The American is three shots off the lead going into the final round at Royal St. George’s and in the absence of a home contender, he will be backed by the British crowds
Maybe it is because the home challenge melted away soon after the first ray of sunshine.
Maybe it is because the fans are aware of his struggles over the last few years.
Maybe his lovely victory speech after the 2017 Open still resonates.
Maybe it is down to the fact he simply comes across as an all-round decent guy and has a game your average weekend golfer can just about relate to.
But whatever the reason, Jordan Spieth has been adopted as one of our own.
The final-day leaderboard is full of fine ambassadors for the sport but there would surely be no more popular winner than Spieth.
The Texan talked his way through a topsy-turvy third round 69 that included five birdies and the galleries loved it.
You could feel the sympathy when he missed what should have been a tap-in par putt on the last to make his task all the more sterner on Sunday.
But Spieth will have plenty of support.
He can get cross, he can get agitated, he can curse, he can look as though he is just itching to throw a club or two.
Just as most people can on a golf course.
But boy, can he play.
And he is back in the sort of form that won him three Majors between 2015 and 2017, the last of which earned him the Claret Jug at Royal Birkdale.
But that win, four years ago at the age of 23, would prove to be his last until he triumphed at the Texas Open in April of this year.
At one point, he had plummeted to 92nd on the world rankings list.
Spieth became the forgotten superstar of American and world golf, overtaken by the likes of Dustin Johnson and Justin Thomas.
But although he trails Louis Oosthuizen by three and Collin Morikawa by two going into the final round, this Open – after finishing third at the 2021 Masters and in the top 30 at this year’s US Open and PGA Championship – has confirmed his return to the elite.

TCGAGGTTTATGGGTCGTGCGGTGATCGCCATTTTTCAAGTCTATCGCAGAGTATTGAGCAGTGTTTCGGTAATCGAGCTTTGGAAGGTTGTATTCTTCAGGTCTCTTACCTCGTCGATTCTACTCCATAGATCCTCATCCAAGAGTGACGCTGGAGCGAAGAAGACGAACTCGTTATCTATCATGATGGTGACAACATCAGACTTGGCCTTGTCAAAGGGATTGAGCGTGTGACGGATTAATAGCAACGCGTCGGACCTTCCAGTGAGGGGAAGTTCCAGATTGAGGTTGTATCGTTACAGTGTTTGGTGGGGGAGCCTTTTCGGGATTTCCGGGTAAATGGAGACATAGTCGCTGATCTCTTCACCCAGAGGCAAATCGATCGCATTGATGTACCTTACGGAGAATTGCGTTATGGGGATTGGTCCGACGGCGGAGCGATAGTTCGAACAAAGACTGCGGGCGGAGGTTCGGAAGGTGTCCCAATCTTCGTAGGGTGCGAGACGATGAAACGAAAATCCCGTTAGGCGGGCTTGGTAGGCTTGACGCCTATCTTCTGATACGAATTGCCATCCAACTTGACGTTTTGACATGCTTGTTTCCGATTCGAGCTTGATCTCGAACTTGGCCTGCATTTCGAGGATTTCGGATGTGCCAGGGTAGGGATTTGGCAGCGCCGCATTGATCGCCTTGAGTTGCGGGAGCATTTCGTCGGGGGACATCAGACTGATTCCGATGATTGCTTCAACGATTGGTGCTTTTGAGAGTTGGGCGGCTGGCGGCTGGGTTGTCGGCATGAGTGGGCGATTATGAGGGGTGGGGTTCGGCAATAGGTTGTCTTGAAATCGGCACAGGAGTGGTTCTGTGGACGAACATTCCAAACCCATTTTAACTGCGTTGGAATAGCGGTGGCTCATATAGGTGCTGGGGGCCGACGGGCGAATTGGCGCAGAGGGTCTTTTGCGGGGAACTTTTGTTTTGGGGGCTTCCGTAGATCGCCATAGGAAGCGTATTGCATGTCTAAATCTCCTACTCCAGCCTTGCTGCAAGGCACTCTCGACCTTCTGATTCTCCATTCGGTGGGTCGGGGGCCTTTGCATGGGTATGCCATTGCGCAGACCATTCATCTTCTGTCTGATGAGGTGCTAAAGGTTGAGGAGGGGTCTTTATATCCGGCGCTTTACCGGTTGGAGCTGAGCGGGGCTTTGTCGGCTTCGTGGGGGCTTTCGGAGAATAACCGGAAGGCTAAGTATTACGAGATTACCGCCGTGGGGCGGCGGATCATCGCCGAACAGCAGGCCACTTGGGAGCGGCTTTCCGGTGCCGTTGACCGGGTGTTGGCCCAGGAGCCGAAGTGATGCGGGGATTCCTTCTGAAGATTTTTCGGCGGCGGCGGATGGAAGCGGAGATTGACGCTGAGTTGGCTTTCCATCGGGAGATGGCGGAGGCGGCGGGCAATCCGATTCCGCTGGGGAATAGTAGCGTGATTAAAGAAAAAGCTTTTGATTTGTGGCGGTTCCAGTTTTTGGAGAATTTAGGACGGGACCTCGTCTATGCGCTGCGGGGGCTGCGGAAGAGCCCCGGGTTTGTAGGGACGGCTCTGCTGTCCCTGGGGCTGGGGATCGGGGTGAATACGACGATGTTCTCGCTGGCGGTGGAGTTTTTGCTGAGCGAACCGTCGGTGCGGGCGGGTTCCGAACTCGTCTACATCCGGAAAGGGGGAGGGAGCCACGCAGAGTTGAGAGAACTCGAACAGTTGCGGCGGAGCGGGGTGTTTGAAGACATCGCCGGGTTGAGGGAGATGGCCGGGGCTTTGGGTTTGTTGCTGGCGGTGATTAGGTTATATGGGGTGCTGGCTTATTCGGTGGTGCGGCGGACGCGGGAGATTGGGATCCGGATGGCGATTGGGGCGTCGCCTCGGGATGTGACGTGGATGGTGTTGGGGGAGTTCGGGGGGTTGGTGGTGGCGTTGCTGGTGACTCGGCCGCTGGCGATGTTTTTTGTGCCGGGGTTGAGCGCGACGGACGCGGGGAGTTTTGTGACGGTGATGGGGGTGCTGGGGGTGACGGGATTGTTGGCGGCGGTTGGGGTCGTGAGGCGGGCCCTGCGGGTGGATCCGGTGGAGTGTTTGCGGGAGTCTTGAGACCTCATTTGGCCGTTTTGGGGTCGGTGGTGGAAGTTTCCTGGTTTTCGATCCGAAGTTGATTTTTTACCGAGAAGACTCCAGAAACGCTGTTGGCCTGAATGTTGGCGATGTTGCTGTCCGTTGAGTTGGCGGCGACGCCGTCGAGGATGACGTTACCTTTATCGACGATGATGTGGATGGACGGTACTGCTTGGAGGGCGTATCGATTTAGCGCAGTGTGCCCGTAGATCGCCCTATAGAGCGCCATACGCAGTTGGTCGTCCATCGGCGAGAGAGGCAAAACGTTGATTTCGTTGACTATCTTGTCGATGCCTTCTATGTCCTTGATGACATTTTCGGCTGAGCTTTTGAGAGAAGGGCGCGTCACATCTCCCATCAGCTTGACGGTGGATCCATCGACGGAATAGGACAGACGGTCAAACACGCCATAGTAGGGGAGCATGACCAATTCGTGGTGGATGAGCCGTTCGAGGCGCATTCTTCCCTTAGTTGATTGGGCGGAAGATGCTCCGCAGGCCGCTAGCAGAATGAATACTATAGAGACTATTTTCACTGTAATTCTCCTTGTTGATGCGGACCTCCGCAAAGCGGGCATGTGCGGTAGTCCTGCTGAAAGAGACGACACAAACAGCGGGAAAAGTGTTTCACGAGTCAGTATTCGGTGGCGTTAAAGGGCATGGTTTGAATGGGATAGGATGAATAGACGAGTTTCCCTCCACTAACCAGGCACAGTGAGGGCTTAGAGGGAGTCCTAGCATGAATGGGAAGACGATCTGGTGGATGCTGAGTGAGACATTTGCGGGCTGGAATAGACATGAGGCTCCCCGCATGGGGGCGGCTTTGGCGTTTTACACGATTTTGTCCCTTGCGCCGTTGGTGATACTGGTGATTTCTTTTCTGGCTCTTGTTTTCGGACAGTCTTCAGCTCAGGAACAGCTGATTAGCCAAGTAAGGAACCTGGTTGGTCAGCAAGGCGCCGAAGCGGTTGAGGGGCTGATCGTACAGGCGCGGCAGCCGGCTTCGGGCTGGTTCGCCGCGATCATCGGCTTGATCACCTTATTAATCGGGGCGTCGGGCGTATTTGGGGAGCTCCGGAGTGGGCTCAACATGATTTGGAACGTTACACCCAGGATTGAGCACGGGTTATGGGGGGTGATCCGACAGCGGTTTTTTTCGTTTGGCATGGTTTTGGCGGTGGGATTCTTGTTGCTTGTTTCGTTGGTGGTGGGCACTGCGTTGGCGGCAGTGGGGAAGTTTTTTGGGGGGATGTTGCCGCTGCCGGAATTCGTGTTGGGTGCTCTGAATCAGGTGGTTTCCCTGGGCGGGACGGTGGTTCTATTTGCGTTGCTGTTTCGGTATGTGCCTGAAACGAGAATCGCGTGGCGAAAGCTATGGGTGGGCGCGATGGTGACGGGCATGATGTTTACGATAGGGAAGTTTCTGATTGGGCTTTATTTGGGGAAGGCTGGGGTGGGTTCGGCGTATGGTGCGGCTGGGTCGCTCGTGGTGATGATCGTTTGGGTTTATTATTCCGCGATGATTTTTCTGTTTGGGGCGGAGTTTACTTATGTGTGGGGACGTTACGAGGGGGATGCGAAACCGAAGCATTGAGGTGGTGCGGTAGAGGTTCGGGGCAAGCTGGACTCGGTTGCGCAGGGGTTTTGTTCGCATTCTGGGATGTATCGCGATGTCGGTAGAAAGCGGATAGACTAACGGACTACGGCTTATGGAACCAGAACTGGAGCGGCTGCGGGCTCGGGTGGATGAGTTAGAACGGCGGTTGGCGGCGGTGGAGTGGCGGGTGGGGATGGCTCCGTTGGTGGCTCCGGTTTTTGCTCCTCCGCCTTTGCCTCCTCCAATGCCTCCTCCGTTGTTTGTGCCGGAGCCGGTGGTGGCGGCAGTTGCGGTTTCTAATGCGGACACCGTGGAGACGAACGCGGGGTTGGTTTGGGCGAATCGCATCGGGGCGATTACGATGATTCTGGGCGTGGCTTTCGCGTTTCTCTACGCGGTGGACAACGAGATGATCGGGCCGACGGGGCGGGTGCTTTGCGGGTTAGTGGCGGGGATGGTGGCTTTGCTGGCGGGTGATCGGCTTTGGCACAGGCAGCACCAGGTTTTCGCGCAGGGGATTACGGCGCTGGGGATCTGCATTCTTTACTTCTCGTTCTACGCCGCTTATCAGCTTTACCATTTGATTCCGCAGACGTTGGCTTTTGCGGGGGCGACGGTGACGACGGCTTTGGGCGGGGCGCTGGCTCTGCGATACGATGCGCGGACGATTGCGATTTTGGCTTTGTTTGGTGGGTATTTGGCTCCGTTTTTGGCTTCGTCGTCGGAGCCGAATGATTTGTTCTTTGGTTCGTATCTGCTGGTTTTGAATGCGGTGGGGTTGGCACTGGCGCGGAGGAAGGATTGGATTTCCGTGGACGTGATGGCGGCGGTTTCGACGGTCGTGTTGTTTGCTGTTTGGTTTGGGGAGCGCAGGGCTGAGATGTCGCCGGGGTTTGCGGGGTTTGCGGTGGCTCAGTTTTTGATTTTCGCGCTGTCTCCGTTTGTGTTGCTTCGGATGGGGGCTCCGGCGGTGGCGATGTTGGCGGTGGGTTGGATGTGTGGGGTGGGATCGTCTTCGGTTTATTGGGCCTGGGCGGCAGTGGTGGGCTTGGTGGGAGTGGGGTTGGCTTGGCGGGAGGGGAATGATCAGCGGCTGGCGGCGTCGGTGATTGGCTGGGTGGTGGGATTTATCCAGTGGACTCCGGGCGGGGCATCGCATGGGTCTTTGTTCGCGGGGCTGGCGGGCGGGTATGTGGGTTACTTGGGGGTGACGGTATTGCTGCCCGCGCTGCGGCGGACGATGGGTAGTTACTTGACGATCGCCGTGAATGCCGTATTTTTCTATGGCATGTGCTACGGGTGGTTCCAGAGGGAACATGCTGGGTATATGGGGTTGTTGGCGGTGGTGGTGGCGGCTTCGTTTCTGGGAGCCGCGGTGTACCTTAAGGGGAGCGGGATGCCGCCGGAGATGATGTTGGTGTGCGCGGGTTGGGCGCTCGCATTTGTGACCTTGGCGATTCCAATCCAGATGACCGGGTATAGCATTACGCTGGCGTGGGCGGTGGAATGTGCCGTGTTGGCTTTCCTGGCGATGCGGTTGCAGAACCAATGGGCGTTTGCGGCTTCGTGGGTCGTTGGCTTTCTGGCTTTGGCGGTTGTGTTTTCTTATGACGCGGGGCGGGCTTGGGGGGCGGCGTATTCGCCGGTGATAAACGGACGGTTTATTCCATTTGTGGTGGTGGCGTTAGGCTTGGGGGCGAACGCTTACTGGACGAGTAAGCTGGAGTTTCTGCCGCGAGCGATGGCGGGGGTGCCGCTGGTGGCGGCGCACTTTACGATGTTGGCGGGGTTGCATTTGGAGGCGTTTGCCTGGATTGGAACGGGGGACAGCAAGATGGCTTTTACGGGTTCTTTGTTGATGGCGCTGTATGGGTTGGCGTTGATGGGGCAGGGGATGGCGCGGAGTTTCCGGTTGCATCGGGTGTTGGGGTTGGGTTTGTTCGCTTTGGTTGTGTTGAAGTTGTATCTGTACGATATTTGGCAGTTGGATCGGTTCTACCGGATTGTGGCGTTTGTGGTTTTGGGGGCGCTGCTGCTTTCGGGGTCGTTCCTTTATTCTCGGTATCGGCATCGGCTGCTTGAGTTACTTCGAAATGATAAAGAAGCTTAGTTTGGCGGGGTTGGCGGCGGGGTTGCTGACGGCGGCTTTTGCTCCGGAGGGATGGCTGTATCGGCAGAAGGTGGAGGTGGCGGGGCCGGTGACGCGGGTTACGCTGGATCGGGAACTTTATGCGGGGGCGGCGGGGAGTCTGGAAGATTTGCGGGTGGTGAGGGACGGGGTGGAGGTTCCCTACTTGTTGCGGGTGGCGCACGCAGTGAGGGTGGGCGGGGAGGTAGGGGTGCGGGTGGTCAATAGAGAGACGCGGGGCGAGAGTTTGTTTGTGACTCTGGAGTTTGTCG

And as he air-punched and saluted the crowd through almost every step of his third round, you could tell this was a stage he loves performing on.
Indeed, he had already told us all as much a few days ago when he referred to Open crowds as golf’s “best fans”.
For an American to express that opinion is some tribute.
To walk with Spieth on a sun-drenched Saturday was to feel the admiration reciprocated.
Let’s face it, they had to adopt someone after charges from the smattering of Englishmen inside the top 20 after round two failed to materialise.
There has not been an English winner of the Open since Nick Faldo won at Muirfield in 1992.
It is coming up to 30 years of hurt.
And that never really looked like changing at the 149th instalment of the Championship.
Paul Casey said the English players “need to buck their ideas up”. He was half-joking but had a point.
Casey is the joint highest-placed home golfer after a battling level par round but is seven shots off the lead, alongside Andy Sullivan, who birdied the last.
Danny Willett briefly threatened a surge but knocked one out of bounds on the 15th and ended up a stroke behind Sullivan and Casey.
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Robert MacIntyre, Scotland’s sole representative, shot a best-of-the-day 65 to also sit at four under.
But the brutal truth is that the home players are fighting for scraps.
Instead, the leaderboard has been dominated by South Africans, Americans and Canadians.
Morikawa already has a Major to his name and Oosthuizen and Spieth, of course, have Open-winning pedigree.
They will cut contrasting characters as, along with Morikawa, they duel in the sun on what is set up to be a memorable, thrilling final day.
Oosthuizen’s mild manner and Morikawa’s geniality would also make them very pleasing winners of a Championship that feels like it has marked the return of ‘normal’ golf.
But as Spieth walked down the 18th on his way to that surprise bogey, his popularity could be heard booming from the grandstands.
Don’t bet against the ovation being even louder late on Sunday afternoon.